Though coyote urine and Ropel may work to stop new dogs from moving in or chewing, they may choose to stay if food supplies are limited or if they have been living in the area a long time. This territorial behavior is a strong trait which might be stronger than the repellents. If you try Urine and/or Ropel but the dogs persist, you will have to do some trapping. The two best traps to use are the LT5518RD or the LT7824. Both of these can be set close to where they have mounds or where you have seen activity. Prairie dogs are easy to trap. Use a large supply of whatever they have been eating. This is usually one of the types of grass which is growing around their mounds. Place some PRAIRIE DOG LURE on the trip pan of the trap if they are having a hard time finding it. The lure is a mix of grasses which has a strong smell sure to get their attention. You still need to fill the back of the trap with grass since this is what they really want.
If you have a lot of dogs to catch, use several traps. The latest design of these live traps can be used without any bait. The LT111236BD has a unique design which works by placing it directly over the prairie dog entrance/exit holes on their mounds. It has a sealed front with a cage all the way around so that the door can open inside the cage. The second unique feature of the trap is that the bottom of the front section is open. This will allow the trap to be placed directly over any hole. As the dogs exit they will be inside the trap. They can’t exit the front of the trap since it will be closed. They have no choice but to head toward the back of the trap and along the way they will have to hit the trip pan causing the trap door to close tight. You don’t have to bait this trap to get it to work; placing it over their dens is all that is needed. When using this trap be ready to do some dog removal. It is not unusual to catch several a day and they generally don’t grow afraid of it since it is not killing any which are caught. Once caught you can either relocate or destroy the animal as needed.
PRAIRIE DOG CONTROL LEGHOLD TRAPS
If cage trapping is not desirable you can opt to use a leghold trap. There have been several used over the years and the most common are the Coil and Long Spring leghold trap. Either of these will work when placed around their dens. If you prefer the coil, either the COIL # 1 or the COIL # 1.75 will usually be big enough. When using a Long Spring, go with a LS # 1 or a LS # 11. The concept is that the target animal will come out of it’s den and step on the trap which needs to be concealed with either a light cover of dust, dirt, plants, etc. Every trapper will use their own preference of disguising the device and the natural curiosity of prarie dogs is sometimes all that is needed to get them caught.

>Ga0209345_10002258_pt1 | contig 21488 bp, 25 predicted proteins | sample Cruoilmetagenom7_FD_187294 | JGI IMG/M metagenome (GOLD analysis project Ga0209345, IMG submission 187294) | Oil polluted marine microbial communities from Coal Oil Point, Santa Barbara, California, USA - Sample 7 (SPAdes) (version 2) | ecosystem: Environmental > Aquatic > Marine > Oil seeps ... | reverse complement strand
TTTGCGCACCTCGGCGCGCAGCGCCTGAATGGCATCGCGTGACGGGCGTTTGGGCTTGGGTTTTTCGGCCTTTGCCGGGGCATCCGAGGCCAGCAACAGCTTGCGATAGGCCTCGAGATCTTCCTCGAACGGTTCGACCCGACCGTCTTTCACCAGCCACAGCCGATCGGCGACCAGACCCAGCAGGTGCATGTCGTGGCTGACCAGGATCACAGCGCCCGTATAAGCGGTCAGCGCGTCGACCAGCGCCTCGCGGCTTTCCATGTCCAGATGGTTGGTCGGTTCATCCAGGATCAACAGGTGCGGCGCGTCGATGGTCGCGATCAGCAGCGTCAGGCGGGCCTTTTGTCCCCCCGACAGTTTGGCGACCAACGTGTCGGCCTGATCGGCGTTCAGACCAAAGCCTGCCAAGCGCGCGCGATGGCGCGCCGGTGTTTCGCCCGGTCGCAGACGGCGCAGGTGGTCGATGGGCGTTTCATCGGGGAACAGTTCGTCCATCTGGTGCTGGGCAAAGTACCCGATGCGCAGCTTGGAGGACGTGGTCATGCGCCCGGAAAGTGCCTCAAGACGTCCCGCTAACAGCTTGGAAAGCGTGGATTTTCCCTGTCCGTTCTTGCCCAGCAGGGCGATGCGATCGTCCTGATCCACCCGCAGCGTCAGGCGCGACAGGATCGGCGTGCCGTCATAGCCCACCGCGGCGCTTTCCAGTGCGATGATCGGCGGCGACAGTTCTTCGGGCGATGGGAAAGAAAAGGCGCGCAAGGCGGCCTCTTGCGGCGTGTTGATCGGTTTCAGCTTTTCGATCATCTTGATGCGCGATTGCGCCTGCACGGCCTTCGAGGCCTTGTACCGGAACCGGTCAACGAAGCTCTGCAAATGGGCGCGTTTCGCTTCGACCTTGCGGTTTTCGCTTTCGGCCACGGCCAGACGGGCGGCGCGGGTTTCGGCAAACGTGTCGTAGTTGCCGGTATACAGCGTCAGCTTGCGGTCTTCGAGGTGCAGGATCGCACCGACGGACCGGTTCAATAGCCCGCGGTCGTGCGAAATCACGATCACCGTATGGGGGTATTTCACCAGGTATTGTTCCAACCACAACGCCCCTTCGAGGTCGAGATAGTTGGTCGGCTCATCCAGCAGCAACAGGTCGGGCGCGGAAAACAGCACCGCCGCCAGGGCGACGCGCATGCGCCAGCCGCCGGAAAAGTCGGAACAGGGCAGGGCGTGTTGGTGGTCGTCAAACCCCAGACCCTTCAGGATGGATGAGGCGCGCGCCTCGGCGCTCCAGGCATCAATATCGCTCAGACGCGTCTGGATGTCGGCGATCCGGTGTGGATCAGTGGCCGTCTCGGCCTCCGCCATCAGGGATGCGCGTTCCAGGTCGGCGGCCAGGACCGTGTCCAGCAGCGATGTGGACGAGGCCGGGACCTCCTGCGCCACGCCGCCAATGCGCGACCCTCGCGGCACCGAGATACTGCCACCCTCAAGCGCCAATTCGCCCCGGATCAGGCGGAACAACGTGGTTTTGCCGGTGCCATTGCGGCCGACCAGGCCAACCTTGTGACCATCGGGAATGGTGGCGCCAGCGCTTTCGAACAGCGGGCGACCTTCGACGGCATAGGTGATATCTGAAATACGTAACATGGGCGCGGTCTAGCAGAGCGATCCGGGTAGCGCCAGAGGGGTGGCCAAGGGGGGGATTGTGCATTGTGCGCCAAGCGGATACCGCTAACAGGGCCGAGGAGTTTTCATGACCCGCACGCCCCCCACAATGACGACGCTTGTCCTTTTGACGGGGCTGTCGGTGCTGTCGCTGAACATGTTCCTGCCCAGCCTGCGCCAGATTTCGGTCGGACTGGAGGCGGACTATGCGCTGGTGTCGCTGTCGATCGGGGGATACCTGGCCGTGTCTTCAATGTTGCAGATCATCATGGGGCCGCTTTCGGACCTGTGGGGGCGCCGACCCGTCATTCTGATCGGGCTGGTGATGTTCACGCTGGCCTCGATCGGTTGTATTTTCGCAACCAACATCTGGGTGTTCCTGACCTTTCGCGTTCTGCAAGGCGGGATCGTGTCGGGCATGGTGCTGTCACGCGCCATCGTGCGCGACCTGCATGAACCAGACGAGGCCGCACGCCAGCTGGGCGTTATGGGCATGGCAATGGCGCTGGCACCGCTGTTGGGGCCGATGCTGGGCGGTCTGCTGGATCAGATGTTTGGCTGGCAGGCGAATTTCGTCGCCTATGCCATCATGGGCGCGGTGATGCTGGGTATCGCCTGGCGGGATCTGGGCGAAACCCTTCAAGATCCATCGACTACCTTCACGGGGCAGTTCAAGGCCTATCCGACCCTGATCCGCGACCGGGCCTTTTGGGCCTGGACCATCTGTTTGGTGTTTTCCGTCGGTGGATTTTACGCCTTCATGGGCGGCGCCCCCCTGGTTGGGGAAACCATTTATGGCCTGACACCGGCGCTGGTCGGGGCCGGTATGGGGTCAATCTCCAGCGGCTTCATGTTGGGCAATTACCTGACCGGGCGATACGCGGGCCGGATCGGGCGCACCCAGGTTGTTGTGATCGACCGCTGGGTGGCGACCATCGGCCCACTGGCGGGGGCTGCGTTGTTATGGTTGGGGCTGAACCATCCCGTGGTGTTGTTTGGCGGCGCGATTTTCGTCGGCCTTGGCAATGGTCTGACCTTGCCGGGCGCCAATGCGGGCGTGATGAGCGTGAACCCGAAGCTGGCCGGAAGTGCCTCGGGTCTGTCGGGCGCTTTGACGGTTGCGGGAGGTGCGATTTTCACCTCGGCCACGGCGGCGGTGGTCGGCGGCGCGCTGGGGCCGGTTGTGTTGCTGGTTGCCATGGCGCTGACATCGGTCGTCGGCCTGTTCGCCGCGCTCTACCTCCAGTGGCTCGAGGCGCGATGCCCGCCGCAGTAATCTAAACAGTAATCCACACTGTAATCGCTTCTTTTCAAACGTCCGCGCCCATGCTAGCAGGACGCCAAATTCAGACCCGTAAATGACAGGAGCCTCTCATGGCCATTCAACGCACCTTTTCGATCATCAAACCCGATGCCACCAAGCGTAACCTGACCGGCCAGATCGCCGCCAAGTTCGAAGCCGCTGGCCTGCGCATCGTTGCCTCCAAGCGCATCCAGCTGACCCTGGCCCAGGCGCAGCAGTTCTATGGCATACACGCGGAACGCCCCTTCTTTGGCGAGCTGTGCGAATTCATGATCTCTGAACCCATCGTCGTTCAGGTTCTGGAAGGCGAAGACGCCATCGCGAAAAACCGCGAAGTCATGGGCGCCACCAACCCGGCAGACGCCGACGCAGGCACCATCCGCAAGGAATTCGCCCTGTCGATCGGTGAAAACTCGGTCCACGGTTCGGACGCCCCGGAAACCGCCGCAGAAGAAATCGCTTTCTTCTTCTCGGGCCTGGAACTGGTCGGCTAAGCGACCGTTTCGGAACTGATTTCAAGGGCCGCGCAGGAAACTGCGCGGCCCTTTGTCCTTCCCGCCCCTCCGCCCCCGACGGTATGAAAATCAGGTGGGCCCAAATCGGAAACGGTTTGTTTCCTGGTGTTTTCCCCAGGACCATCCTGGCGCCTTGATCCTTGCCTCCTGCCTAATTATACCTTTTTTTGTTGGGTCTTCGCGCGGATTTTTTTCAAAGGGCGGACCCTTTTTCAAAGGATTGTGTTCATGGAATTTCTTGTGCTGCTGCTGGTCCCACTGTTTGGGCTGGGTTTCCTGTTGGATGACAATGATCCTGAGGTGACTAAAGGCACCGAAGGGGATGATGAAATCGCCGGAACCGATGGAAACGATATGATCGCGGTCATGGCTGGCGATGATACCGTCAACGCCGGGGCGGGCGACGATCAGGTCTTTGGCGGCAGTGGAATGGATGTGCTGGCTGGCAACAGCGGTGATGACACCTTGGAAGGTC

PRAIRIE DOG CONTROL SNARES
Another type that works well on prairie dogs is Snares. Either the Light or Medium SNARE will be plenty strong. This is the use of cabling which has a locking mechanism designed to move in one direction. One end of the snare – which is usually about 4-5 feet long – has an anchor loop designed to affix the snare to something like a stake, log or heavy object. The other end of the snare is looped with the locking mechanism at the end. The loop is set over the entrance/exit hole and as the animal moves out or in they will slide their head through the snare. When set right, the snare will tighten over the animals neck and shoulders thus keeping it from escaping back down it’s den.
This type of trap is the least expensive to use but the most difficult to work with and is only recommended to use if you have experience with them in the field. Don’t waste your time with them if you are trying this for your first time. Once trapped you will have to remove the animal and reset as needed. Most animals trapped this way need to be destroyed so there is an added step you need to consider.
PRAIRIE DOG CONTROL KILL TRAPS
Kill traps are probably the most effective trap that can be used when relocation is out of the question. Known as Bodygrip traps, this design is both easy to use and very effective. For prairie dogs, the most common sizes used are the BG 110, BG 120, BG 160 and in some cases, the larger BG 220. Placed over their dens prairie dogs will fall victim to it’s lethal grip over and over again. Simply set the trap over the den and stake it so you won’t loose it to predators or a dog that tries to die down it’s den. Be sure to check them daily; most good sets will get their target within a short period of time. If you are having a problem getting the target you will have to add more sets. In general, it is very hard to have too many sets. The more you have the quicker you will reduce their numbers.